A Worthy Resolution

by Victoria LaFont

This time of year I notice a lot of classes and promotions that call out to folks to make strict New Year’s resolutions — Lose Weight!  Slim Down!  Cut out your problem foods and feel better!

It’s an easy market to target, isn’t it?  We all feel a little blah sometimes, and maybe look in the mirror after the holiday festivities and think, “I could stand to lose a few pounds.”

But, why?  Why do we feel the need to be so hard on ourselves come January 1st? 

Especially when it comes to what we eat?

We all know from experience that the holidays, though touted as the most wonderful time of the year, are usually the most stressful. Money, family, and obligations to friends and work sometimes overshadow what we hope will be much needed down-time and quality time with our loved ones. We are invited to parties and potlucks with new foods and lots of sweets, and maybe we relieve our stress with alcohol and a little late night binging.

But, is the hard handed New Year’s resolution the solution to our holiday indulgences?

Well, the honest answer is... no.

Research actually shows that the opposite is true. The harder we are on ourselves, the harder we work to diet and cut out foods and create programs around what we eat, the less success we have in maintaining a healthy body and achieving our goals. Strict dieting, restriction of calories and manic work outs actually give our body the biological signals to hold on to weight and stress.

dreamstimefree_224204-crop© Nick Stubbs | Dreamstime Stock Photos

So, what is a worthy resolution?

It’s hard to ask this question without checking out our notions about body image and health. We’ve been taught to whip ourselves into shape, to equate a few extra pounds with ‘lazy.’  We’re hard on ourselves and on others. There is little forgiveness in the world of weight loss, and even less commonly shared knowledge around what health looks like for each biochemically different individual.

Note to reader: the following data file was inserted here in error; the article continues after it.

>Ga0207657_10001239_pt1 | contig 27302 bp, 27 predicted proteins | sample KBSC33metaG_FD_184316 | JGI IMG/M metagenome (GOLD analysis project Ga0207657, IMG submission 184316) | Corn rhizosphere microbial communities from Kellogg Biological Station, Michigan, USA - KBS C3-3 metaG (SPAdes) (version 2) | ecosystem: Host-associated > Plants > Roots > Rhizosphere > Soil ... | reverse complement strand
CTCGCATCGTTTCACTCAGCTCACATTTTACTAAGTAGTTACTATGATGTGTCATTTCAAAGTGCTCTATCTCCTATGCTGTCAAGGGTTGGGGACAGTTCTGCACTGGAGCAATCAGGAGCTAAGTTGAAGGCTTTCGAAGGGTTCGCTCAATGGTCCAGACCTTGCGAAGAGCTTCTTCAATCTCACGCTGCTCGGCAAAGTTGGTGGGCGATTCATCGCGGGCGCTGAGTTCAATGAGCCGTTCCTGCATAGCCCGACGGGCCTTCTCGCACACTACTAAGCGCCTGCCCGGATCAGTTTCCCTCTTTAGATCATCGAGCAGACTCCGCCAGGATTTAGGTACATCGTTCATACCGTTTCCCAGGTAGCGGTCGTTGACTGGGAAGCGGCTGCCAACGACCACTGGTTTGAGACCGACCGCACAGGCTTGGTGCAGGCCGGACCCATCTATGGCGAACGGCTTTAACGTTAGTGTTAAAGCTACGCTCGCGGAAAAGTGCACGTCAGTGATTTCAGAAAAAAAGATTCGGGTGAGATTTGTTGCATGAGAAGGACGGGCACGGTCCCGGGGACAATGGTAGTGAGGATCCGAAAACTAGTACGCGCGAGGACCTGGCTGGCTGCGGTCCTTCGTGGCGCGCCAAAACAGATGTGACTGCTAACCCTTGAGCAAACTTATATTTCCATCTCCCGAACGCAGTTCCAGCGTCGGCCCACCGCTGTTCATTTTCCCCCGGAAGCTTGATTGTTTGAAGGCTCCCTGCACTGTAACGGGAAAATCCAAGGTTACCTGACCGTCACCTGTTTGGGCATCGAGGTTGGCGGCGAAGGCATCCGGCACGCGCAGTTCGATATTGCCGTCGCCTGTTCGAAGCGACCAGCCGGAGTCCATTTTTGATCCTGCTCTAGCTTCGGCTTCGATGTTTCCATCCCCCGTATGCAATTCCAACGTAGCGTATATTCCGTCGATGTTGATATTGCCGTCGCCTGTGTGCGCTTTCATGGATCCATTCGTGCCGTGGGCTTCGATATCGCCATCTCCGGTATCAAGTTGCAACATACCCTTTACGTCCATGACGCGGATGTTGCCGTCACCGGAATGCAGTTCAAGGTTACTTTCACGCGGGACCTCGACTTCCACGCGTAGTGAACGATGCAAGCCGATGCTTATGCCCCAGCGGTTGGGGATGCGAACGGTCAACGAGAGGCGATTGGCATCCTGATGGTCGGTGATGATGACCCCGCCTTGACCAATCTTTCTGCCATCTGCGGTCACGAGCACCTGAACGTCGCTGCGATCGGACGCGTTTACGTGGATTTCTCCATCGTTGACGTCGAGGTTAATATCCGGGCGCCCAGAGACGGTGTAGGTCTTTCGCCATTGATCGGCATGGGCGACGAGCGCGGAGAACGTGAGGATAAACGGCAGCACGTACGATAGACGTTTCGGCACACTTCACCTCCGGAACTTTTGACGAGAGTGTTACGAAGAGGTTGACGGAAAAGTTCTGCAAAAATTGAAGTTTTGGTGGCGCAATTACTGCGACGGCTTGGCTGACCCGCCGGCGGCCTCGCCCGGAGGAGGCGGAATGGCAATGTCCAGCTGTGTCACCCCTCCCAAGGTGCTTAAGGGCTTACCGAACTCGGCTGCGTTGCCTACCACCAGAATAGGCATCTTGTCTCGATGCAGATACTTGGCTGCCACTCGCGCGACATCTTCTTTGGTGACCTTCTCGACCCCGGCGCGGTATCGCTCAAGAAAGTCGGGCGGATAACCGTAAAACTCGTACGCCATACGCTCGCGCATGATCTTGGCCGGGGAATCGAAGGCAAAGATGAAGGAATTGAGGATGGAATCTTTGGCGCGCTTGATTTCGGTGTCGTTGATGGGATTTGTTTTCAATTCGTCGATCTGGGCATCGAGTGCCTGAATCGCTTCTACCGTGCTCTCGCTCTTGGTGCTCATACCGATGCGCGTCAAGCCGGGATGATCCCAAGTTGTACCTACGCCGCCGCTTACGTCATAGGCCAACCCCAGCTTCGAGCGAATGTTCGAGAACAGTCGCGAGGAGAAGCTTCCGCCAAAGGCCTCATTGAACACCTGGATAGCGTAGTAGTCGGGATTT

I can’t tell you what a worthy resolution is for you.  But, my hope is that these words will point you in a direction that creates health and beauty and relaxation in your life rather than more stress around what you look like, or anxiety around the number on the scale.  Focus your resolution on ease, forgiveness and deep relaxation the qualities that create long-term health more than any diet or regime.

My personal resolutions?  To play my guitar at least once per day. To take a walk in the sun when I have a few minutes between clients. To watch really juicy movies with my partner and eat buttery popcorn. To have more bonfires, to beef up my garden.  And, to continue to eat whole, healing foods that keep my body healthy. To continue my Pilates practice and move my body in ways that feel good.

May you have the strength to resolve to throw the scale out the window and read good books in bed!  Enjoy your body and have a Happy New Year!



Victoria LaFont is a certified Nutritional Therapy Practitioner.  After growing up on a rural Kentucky diet of Crisco and white flour, Victoria ventured out to see the world and find some real answers regarding her poor health.  Ten years ago she hitchhiked to her salvation when she stumbled upon a community focused on the principles of healing through whole foods, clean water, and plenty of Hawai’ian sunshine.  Eventually the Weston A. Price Foundation was cemented as the true love of her heart, and she began to explore the mysteries of biochemistry and the technical and spiritual wonders of the human body.  She holds degrees in applied anthropology, professional writing, music, and most recently nutritional therapy.  She lives and practices in Nevada City, CA, and moonlights in Kentucky when the weather is good.  Her website is victorialafont.com You can email her at [email protected]

«  Previous Post:   | 
Next Post:  »